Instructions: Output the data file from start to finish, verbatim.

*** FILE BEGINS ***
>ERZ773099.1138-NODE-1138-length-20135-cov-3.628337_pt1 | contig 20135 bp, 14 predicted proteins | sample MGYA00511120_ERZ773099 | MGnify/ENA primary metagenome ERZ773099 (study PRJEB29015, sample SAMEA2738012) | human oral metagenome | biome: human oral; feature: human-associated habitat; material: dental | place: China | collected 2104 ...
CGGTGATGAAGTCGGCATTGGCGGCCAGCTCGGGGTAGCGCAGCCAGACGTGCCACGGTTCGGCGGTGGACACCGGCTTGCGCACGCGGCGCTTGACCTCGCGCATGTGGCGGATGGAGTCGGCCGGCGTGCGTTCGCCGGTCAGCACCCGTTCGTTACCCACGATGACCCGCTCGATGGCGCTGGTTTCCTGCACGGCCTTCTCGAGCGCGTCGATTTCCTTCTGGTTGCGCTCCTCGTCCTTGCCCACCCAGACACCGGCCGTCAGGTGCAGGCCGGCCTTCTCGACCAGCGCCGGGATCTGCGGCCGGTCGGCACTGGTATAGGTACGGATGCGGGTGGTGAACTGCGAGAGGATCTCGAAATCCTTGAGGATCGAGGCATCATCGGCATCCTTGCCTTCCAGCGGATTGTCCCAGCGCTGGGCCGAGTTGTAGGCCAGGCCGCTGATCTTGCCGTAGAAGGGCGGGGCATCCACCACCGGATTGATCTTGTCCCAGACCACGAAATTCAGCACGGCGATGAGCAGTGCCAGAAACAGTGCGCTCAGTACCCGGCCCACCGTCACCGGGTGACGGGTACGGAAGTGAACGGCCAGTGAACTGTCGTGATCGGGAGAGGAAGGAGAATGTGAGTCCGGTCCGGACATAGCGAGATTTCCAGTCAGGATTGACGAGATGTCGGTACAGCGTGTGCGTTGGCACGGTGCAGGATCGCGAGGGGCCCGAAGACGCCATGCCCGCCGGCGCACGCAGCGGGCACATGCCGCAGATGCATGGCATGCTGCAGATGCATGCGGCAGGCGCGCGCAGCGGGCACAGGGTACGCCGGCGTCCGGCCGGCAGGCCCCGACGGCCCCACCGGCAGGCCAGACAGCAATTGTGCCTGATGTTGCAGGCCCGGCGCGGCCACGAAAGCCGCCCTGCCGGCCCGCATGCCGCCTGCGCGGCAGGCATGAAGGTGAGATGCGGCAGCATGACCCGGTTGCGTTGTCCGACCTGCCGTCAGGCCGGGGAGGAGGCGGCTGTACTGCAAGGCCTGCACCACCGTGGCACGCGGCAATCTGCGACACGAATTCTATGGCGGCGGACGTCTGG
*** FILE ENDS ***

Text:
>ERZ773099.1138-NODE-1138-length-20135-cov-3.628337_pt1 | contig 20135 bp, 14 predicted proteins | sample MGYA00511120_ERZ773099 | MGnify/ENA primary metagenome ERZ773099 (study PRJEB29015, sample SAMEA2738012) | human oral metagenome | biome: human oral; feature: human-associated habitat; material: dental | place: China | collected 2104 ...
CGGTGATGAAGTCGGCATTGGCGGCCAGCTCGGGGTAGCGCAGCCAGACGTGCCACGGTTCGGCGGTGGACACCGGCTTGCGCACGCGGCGCTTGACCTCGCGCATGTGGCGGATGGAGTCGGCCGGCGTGCGTTCGCCGGTCAGCACCCGTTCGTTACCCACGATGACCCGCTCGATGGCGCTGGTTTCCTGCACGGCCTTCTCGAGCGCGTCGATTTCCTTCTGGTTGCGCTCCTCGTCCTTGCCCACCCAGACACCGGCCGTCAGGTGCAGGCCGGCCTTCTCGACCAGCGCCGGGATCTGCGGCCGGTCGGCACTGGTATAGGTACGGATGCGGGTGGTGAACTGCGAGAGGATCTCGAAATCCTTGAGGATCGAGGCATCATCGGCATCCTTGCCTTCCAGCGGATTGTCCCAGCGCTGGGCCGAGTTGTAGGCCAGGCCGCTGATCTTGCCGTAGAAGGGCGGGGCATCCACCACCGGATTGATCTTGTCCCAGACCACGAAATTCAGCACGGCGATGAGCAGTGCCAGAAACAGTGCGCTCAGTACCCGGCCCACCGTCACCGGGTGACGGGTACGGAAGTGAACGGCCAGTGAACTGTCGTGATCGGGAGAGGAAGGAGAATGTGAGTCCGGTCCGGACATAGCGAGATTTCCAGTCAGGATTGACGAGATGTCGGTACAGCGTGTGCGTTGGCACGGTGCAGGATCGCGAGGGGCCCGAAGACGCCATGCCCGCCGGCGCACGCAGCGGGCACATGCCGCAGATGCATGGCATGCTGCAGATGCATGCGGCAGGCGCGCGCAGCGGGCACAGGGTACGCCGGCGTCCGGCCGGCAGGCCCCGACGGCCCCACCGGCAGGCCAGACAGCAATTGTGCCTGATGTTGCAGGCCCGGCGCGGCCACGAAAGCCGCCCTGCCGGCCCGCATGCCGCCTGCGCGGCAGGCATGAAGGTGAGATGCGGCAGCATGACCCGGTTGCGTTGTCCGACCTGCCGTCAGGCCGGGGAGGAGGCGGCTGTACTGCAAGGCCTGCACCACCGTGGCACGCGGCAATCTGCGACACGAATTCTATGGCGGCGGACGTCTGG